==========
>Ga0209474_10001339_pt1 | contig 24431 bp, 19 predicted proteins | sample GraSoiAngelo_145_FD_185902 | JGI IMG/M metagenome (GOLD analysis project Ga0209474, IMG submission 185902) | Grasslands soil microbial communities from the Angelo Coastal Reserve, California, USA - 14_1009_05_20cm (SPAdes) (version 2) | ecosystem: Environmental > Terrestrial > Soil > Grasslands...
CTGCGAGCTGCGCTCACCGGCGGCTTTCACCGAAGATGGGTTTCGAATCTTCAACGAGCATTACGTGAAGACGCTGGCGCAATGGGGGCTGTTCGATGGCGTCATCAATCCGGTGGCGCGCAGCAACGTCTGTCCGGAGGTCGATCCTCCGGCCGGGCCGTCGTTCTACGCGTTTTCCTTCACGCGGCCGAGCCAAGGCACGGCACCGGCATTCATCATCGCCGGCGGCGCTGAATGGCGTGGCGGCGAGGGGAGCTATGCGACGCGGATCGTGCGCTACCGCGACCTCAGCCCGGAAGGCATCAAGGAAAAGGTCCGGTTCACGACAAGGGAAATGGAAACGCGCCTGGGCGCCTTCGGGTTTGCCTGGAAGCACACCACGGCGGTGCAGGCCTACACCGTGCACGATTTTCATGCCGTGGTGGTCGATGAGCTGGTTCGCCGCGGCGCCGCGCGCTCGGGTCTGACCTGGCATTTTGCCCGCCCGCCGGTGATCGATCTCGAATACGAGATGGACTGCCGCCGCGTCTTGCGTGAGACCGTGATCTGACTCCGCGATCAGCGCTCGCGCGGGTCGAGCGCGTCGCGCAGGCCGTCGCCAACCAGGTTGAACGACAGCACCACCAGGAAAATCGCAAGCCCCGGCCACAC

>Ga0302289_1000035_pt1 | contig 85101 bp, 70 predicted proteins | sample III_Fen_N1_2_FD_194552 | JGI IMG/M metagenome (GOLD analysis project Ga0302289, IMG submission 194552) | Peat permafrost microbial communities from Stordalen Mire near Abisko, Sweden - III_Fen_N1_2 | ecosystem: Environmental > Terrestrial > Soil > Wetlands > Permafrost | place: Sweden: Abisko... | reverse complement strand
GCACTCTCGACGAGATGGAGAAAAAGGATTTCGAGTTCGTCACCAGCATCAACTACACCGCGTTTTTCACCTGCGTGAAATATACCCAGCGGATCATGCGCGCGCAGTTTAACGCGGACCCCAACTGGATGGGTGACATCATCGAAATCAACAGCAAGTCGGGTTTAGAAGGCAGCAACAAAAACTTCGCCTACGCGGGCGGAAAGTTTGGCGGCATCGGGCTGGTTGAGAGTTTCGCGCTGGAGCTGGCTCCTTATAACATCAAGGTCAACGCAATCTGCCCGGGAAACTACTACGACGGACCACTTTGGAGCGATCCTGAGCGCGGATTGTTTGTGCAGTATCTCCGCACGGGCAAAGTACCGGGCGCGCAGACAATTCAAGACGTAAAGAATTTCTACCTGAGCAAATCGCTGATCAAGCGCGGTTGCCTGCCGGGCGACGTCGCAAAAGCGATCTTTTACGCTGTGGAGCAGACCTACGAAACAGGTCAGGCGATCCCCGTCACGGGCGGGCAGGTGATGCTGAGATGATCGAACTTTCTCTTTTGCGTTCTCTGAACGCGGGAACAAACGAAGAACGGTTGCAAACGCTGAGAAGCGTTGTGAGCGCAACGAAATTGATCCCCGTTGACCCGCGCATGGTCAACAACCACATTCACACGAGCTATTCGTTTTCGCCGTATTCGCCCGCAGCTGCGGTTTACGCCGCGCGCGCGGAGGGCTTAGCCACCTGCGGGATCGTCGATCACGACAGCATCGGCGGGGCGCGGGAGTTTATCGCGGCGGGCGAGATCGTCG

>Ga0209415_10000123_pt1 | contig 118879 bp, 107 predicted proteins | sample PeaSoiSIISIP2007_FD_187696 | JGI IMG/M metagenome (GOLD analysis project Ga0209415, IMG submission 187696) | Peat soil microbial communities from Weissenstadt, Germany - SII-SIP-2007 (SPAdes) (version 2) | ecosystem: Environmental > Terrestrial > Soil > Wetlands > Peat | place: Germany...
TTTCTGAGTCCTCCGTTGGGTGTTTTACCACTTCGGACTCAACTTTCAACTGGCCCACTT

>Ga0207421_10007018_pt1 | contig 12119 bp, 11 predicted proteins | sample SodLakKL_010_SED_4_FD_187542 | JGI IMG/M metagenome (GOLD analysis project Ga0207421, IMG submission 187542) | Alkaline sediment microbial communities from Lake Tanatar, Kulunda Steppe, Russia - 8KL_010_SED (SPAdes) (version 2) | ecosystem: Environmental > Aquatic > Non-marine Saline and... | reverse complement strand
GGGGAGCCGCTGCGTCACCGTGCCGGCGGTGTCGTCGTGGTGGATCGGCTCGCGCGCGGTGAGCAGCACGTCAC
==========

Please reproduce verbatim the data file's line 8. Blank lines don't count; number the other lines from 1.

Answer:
GGGGAGCCGCTGCGTCACCGTGCCGGCGGTGTCGTCGTGGTGGATCGGCTCGCGCGCGGTGAGCAGCACGTCAC